Saudi Arabia, UAE reaffirm commitment to global fight against Daesh

Saudi Arabia, UAE reaffirm commitment to global fight against Daesh
An image grab taken from a video released by Daesh. (File/AFP)
Short Url
Updated 05 June 2020

Saudi Arabia, UAE reaffirm commitment to global fight against Daesh

Saudi Arabia, UAE reaffirm commitment to global fight against Daesh
  • The virtual meeting was attended by ministers from 30 countries
  • Saudi Arabia and UAE congratulated the Iraqi PM for forming the new government

DUBAI: Saudi Arabia and UAE reiterated their commitment to eliminate Daesh and its cells in a virtual meeting for the Global Coalition to Defeat Daesh.
“We in Saudi Arabia are ready to share our experiences in combating terrorism and extremism, preventing their financing and promoting the values of tolerance and openness,” Saudi Minister of Foreign Affairs Faisal bin Farhan said.
The meeting was attended by ministers from 30 countries.
“I would like to cite the work of the Counter ISIS Finance Group (CIFG), chaired by Saudi Arabia, the US, and Italy, and its continuous efforts to eliminate funding sources of Daesh and its affiliates. In our meeting in Copenhagen last January, we affirmed the importance of preventing the exploitation of reconstruction funds,” Farhan added.
The minister drew attention towards the focused efforts on eliminating the terrorist organization in Africa and expressed worries about “the lack of political solutions to the crises in our region, and by the external support given to sectarian militias that promote hatred and extremism.”
Meanwhile, the UAE’s Minister of State for Foreign Affairs Anwar Gargash said his country will continue to do everything possible as a co-leader of the Stabilization Task Force together with Germany and the US.
“The UAE has long been aware of the fact that the threat posed by Daesh requires a multi-faceted strategy and a firm commitment. It is this robust coordination between us that has rendered successful our efforts to obstruct the terrorist group’s threats at the international level,” Gargash said.
Both countries also congratulated Iraq’s PM Mustafa Al-Kadhimi on the formation of the new government.


Tunisia arrests over 600, deploys troops after riots

Tunisia arrests over 600, deploys troops after riots
Updated 2 min 10 sec ago

Tunisia arrests over 600, deploys troops after riots

Tunisia arrests over 600, deploys troops after riots
  • The unrest came after Tunisia imposed a nationwide lockdown to stem a rise in coronavirus infections on Thursday

TUNIS: More than 600 people have been arrested and troops have been deployed after a third consecutive night of riots in several Tunisian cities, officials said Monday.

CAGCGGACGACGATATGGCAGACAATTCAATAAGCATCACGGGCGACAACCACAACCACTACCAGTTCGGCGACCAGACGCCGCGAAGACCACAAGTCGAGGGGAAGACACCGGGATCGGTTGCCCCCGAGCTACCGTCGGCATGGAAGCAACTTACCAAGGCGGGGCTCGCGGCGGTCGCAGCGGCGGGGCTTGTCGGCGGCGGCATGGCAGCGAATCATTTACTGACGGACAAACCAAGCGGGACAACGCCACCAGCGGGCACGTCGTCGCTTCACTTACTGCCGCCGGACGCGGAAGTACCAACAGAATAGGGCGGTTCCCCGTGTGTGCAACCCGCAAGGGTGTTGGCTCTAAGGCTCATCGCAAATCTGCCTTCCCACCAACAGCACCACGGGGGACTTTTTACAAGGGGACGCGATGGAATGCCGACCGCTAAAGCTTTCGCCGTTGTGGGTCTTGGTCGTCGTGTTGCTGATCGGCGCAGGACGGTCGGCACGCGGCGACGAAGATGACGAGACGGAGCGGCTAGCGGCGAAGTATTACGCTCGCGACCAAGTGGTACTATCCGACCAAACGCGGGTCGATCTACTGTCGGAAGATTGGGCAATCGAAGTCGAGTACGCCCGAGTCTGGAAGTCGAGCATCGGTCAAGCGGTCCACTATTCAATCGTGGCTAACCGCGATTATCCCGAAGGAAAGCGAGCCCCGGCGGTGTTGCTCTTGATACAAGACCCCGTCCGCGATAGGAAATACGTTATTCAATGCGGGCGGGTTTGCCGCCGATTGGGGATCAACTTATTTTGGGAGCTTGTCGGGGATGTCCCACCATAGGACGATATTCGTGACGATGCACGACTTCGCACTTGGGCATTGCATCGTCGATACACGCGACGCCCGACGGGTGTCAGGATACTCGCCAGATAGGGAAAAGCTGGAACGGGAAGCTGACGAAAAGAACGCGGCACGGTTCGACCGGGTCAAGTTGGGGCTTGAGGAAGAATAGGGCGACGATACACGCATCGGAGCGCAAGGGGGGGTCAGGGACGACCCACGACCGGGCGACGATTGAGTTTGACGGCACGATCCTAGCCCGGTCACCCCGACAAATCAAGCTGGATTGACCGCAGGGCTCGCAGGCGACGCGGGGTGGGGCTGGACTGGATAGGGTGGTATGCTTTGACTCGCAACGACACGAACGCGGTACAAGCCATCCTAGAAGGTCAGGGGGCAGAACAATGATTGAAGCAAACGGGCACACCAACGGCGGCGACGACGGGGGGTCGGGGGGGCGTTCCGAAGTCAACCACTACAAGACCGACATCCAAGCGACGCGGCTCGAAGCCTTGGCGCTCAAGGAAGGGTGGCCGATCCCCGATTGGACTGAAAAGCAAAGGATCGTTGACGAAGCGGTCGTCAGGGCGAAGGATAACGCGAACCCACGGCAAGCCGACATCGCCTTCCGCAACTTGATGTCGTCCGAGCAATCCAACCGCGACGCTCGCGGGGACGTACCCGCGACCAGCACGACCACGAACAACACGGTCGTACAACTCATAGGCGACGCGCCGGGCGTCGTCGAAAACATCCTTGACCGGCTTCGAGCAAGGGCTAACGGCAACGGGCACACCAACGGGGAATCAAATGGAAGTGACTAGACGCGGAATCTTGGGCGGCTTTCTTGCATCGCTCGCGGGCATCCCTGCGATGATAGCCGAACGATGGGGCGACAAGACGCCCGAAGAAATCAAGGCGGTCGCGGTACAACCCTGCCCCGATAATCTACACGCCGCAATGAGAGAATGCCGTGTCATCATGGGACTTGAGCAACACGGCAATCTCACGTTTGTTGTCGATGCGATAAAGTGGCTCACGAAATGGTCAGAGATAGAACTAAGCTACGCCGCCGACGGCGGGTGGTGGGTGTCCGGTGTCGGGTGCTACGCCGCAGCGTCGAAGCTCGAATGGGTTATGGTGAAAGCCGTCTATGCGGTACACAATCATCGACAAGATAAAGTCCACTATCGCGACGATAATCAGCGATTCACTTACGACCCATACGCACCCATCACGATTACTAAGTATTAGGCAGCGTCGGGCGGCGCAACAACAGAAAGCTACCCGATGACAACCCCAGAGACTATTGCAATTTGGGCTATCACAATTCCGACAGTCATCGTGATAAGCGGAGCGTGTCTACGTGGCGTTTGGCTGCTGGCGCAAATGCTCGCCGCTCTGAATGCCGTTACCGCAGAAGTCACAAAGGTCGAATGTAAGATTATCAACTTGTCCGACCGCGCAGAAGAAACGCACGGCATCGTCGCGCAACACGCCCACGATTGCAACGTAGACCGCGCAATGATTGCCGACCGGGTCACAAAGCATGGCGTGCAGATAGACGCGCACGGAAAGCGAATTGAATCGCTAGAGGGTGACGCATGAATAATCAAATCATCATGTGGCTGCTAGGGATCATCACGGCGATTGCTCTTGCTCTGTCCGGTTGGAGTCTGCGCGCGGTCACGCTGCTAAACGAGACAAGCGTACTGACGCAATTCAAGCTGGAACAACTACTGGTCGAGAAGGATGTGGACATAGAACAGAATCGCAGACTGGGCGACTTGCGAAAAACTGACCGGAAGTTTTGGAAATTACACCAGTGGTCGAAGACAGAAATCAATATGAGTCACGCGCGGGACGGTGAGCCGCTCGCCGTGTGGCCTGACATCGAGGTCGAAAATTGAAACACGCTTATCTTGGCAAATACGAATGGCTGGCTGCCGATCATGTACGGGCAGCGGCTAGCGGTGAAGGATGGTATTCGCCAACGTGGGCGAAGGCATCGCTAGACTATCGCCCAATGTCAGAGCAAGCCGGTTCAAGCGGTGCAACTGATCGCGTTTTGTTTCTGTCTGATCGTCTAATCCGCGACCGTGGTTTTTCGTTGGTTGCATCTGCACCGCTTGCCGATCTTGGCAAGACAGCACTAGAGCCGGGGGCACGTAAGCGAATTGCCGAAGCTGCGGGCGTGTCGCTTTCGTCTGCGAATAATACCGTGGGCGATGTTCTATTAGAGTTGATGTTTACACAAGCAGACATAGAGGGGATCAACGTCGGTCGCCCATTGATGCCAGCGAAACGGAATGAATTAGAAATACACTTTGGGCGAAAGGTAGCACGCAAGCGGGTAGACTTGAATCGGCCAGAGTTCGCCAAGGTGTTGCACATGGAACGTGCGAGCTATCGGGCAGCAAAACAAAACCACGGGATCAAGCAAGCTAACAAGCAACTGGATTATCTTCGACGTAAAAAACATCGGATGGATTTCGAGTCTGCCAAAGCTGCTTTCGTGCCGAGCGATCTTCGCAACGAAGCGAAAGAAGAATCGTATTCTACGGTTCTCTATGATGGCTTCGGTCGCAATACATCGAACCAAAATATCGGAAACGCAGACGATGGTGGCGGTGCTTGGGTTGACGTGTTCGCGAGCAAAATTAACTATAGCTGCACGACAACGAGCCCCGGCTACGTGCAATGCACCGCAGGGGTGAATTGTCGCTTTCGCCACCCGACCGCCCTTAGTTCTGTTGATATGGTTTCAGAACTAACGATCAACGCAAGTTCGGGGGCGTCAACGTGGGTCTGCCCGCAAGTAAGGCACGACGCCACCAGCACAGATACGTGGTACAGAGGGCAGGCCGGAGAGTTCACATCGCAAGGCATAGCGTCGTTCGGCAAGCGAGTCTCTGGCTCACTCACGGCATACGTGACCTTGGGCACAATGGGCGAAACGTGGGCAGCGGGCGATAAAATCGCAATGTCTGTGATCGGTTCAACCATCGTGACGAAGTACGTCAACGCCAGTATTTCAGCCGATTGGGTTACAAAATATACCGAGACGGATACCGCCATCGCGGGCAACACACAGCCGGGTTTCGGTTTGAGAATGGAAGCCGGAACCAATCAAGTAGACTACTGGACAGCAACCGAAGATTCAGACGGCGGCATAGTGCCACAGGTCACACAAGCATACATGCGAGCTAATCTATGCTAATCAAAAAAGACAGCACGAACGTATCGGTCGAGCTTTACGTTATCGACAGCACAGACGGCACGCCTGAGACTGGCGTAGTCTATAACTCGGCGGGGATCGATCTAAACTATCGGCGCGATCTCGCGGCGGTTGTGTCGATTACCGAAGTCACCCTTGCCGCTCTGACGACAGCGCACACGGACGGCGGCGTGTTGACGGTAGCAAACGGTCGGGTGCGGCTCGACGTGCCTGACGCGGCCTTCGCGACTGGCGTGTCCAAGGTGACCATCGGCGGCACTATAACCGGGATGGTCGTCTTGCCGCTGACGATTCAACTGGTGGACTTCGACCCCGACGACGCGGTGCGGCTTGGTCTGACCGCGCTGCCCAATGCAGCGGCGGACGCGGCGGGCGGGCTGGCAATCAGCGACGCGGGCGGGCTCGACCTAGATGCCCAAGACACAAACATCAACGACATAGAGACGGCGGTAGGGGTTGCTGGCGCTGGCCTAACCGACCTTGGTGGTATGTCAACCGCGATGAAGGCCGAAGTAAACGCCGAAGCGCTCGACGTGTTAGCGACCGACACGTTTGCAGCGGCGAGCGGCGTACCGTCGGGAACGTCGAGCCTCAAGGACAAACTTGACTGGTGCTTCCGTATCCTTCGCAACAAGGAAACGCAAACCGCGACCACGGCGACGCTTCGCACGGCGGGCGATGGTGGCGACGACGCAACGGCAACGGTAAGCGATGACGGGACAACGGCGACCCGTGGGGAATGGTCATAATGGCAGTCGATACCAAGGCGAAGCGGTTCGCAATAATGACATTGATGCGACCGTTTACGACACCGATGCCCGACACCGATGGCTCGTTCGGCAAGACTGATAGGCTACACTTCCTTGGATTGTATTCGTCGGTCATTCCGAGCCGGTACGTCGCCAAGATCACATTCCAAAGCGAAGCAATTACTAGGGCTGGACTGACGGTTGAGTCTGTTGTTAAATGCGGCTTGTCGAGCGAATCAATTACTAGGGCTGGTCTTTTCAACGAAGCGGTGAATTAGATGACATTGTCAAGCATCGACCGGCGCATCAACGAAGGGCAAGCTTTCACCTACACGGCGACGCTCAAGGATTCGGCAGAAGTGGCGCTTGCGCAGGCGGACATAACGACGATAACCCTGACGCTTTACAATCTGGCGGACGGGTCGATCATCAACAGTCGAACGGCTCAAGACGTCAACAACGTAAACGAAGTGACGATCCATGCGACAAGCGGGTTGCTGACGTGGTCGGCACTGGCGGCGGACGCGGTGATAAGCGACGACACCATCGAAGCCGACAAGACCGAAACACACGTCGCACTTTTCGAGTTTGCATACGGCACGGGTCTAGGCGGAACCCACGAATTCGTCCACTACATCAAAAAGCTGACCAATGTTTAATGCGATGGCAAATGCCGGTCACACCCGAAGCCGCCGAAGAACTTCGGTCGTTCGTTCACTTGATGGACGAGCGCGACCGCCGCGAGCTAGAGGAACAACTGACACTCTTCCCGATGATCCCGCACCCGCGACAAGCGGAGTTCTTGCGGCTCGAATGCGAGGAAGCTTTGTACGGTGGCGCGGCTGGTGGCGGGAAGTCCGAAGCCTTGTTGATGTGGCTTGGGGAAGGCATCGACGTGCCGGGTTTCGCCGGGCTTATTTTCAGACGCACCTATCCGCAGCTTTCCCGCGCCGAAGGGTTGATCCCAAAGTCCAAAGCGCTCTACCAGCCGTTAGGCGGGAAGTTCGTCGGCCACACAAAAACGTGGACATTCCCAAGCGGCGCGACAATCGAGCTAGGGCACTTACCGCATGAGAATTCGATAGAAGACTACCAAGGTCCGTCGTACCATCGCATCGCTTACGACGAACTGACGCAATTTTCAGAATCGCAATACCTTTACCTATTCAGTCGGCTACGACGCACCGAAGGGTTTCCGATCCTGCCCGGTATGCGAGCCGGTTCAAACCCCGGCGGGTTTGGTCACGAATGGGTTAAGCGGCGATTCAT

The unrest came after Tunisia imposed a nationwide lockdown to stem a rise in coronavirus infections on Thursday — the same day as it marked the 10th anniversary of dictator Zine El Abidine Ben Ali’s fall from power.
Interior ministry spokesman Khaled Hayouni said a total of 877 people were arrested, notably “groups of people between the ages of 15, 20 and 25 who burned tires and bins in order to block movements by the security forces.”
Defense ministry spokesman Mohamed Zikri meanwhile said the army has deployed reinforcements in several areas of the country.
Hayouni said that some of those arrested lobbed stones at police and clashed with security forces.
“This has nothing to do with protest movements that are guaranteed by the law and the constitution,” said Hayouni.
“Protests take place in broad daylight normally... without any criminal acts involved,” he added.
Hayouni said two policemen were wounded in the unrest.
It was not immediately clear if there were injuries among the youths and Hayouni did not say what charges those arrested faced.
The clashes took place in several cities across Tunisia, mostly in working-class neighborhoods, with the exact reasons for the disturbances not immediately known.
But it came as many Tunisians are increasingly angered by poor public services and a political class that has repeatedly proved unable to govern coherently a decade on from the 2011 revolution.
GDP shrank by nine percent last year, consumer prices have spiralled and one third of young people are unemployed.
The key tourism sector, already on its knees after a string of deadly jihadist attacks in 2015, has been dealt a devastating blow by the pandemic.
Tunisia has registered more than 177,000 coronavirus infections, including over 5,600 deaths since the pandemic erupted last year.
The four-day lockdown ended on Sunday night, but it was not immediately know if other restrictions would be imposed.


The army has deployed troops in Bizerte in the north, Sousse in the east and Kasserine and Siliana in central Tunisia, the defense ministry spokesman said.
Sousse, a coastal resort overlooking the Mediterranean, is a magnet for foreign holidaymaking that has been hit hard by the pandemic.
The health crisis and ensuing economic misery have pushed growing numbers of Tunisians to seek to leave the country.
On Sunday evening in Ettadhamen, a restive working-class neighborhood on the edge of the Tunisian capital, the mood was sombre.
“I don’t see any future here,” said Abdelmoneim, a waiter, as the unrest unfolded around him.
He blamed the violence on the country’s post-revolution political class and said the rioting youths were “bored adolescents” who reflected the “failure” of politicians.
Abdelmoneim said he was determined to take a boat across the Mediterranean to Europe “as soon as possible, and never come back to this miserable place.”
cnp/hkb/dwo